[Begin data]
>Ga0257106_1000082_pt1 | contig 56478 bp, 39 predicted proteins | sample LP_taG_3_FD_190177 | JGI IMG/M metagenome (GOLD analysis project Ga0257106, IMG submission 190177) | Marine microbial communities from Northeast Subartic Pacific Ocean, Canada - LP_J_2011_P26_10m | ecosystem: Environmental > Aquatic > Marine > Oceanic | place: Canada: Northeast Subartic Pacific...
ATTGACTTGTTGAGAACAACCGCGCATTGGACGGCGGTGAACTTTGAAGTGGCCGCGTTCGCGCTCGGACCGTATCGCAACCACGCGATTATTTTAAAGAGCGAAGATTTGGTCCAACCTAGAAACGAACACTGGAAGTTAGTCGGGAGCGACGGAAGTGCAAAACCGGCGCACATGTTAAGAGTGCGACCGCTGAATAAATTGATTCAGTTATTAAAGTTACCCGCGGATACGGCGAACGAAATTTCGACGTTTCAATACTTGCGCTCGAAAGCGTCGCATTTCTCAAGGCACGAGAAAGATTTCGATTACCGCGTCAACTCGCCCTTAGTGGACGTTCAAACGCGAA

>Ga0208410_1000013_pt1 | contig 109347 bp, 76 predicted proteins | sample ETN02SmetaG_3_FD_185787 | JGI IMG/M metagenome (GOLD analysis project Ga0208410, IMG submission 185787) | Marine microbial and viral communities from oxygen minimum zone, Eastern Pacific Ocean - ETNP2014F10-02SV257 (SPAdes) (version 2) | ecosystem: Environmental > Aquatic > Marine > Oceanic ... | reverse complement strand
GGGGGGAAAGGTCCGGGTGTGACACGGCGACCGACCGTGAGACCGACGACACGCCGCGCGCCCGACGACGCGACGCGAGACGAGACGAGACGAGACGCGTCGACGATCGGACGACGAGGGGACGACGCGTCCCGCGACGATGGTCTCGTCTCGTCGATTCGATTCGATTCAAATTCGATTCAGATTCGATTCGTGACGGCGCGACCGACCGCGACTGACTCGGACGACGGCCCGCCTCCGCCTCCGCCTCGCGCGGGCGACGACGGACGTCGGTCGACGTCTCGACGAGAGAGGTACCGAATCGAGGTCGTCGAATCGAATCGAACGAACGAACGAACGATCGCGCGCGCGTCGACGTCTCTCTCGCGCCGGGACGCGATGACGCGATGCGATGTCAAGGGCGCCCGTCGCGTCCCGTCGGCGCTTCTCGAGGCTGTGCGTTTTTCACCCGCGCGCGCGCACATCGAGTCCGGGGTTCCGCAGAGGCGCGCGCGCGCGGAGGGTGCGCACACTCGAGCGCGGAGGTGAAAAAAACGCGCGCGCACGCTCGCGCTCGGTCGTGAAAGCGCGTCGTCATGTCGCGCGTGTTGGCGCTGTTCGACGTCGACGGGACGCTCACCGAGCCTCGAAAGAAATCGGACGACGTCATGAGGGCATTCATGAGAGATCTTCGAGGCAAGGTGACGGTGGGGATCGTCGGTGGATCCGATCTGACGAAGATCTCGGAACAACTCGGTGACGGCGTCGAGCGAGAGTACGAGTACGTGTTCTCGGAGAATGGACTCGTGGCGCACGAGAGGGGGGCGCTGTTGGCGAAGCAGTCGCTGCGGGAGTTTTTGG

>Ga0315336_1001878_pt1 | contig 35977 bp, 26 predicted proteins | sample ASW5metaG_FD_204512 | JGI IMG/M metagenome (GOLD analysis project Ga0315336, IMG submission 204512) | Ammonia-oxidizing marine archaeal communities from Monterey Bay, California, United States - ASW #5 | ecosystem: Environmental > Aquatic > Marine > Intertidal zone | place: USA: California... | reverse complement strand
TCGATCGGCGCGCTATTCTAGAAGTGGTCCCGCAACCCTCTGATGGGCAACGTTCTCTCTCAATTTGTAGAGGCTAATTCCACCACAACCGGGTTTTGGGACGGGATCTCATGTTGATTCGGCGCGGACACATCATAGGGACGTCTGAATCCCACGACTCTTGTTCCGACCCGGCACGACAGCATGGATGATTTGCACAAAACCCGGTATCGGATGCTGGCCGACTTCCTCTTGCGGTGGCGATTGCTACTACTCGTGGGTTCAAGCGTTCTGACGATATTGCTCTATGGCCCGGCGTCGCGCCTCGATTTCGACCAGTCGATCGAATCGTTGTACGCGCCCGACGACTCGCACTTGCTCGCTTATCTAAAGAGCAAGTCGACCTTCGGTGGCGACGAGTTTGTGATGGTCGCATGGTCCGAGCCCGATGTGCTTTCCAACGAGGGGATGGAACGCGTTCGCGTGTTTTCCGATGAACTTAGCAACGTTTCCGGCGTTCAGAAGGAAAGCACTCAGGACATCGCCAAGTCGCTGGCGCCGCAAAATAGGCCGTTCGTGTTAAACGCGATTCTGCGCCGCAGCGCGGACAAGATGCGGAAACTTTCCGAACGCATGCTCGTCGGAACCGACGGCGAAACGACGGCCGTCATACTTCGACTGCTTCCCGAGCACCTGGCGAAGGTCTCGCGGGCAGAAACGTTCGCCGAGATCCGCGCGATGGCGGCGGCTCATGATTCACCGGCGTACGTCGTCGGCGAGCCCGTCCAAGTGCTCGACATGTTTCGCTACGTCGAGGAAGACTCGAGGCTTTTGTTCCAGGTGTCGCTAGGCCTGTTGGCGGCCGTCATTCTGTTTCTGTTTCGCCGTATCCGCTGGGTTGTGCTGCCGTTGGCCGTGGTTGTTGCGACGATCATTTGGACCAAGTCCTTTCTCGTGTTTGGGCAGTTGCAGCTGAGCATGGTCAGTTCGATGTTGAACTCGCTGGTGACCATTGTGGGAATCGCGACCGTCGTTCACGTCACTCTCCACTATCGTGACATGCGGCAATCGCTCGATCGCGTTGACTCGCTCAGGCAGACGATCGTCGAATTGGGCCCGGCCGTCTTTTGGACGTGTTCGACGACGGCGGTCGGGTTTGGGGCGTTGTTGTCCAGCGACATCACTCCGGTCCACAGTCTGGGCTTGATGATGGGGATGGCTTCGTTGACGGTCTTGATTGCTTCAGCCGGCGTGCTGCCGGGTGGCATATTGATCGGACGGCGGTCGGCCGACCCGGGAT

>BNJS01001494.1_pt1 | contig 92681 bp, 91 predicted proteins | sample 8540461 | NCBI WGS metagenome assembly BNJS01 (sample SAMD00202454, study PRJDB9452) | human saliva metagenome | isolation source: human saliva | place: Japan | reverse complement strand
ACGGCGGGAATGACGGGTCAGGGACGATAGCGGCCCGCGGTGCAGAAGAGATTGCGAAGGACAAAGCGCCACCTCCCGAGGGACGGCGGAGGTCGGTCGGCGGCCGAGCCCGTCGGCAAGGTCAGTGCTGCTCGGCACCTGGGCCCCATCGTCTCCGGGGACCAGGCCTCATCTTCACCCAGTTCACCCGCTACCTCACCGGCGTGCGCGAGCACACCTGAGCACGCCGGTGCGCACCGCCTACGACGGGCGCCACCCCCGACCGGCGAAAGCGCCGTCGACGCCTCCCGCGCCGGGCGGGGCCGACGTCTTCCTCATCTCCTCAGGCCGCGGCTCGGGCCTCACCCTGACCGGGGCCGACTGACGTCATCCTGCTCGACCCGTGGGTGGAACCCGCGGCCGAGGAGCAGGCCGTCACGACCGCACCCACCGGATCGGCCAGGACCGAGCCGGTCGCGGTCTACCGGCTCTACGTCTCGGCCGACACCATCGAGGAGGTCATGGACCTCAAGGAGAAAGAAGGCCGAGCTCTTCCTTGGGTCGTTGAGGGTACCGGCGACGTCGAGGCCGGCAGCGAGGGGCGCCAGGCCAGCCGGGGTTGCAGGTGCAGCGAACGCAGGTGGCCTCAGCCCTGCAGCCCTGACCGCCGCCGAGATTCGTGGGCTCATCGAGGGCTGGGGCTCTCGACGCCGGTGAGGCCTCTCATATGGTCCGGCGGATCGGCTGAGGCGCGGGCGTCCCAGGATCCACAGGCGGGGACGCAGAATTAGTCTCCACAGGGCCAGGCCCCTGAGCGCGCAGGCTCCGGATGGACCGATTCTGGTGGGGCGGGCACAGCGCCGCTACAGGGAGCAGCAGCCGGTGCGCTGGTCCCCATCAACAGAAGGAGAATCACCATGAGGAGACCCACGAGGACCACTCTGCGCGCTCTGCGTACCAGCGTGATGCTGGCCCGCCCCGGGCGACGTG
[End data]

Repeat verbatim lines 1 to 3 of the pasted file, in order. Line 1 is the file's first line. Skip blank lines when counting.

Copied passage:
>Ga0257106_1000082_pt1 | contig 56478 bp, 39 predicted proteins | sample LP_taG_3_FD_190177 | JGI IMG/M metagenome (GOLD analysis project Ga0257106, IMG submission 190177) | Marine microbial communities from Northeast Subartic Pacific Ocean, Canada - LP_J_2011_P26_10m | ecosystem: Environmental > Aquatic > Marine > Oceanic | place: Canada: Northeast Subartic Pacific...
ATTGACTTGTTGAGAACAACCGCGCATTGGACGGCGGTGAACTTTGAAGTGGCCGCGTTCGCGCTCGGACCGTATCGCAACCACGCGATTATTTTAAAGAGCGAAGATTTGGTCCAACCTAGAAACGAACACTGGAAGTTAGTCGGGAGCGACGGAAGTGCAAAACCGGCGCACATGTTAAGAGTGCGACCGCTGAATAAATTGATTCAGTTATTAAAGTTACCCGCGGATACGGCGAACGAAATTTCGACGTTTCAATACTTGCGCTCGAAAGCGTCGCATTTCTCAAGGCACGAGAAAGATTTCGATTACCGCGTCAACTCGCCCTTAGTGGACGTTCAAACGCGAA

>Ga0208410_1000013_pt1 | contig 109347 bp, 76 predicted proteins | sample ETN02SmetaG_3_FD_185787 | JGI IMG/M metagenome (GOLD analysis project Ga0208410, IMG submission 185787) | Marine microbial and viral communities from oxygen minimum zone, Eastern Pacific Ocean - ETNP2014F10-02SV257 (SPAdes) (version 2) | ecosystem: Environmental > Aquatic > Marine > Oceanic ... | reverse complement strand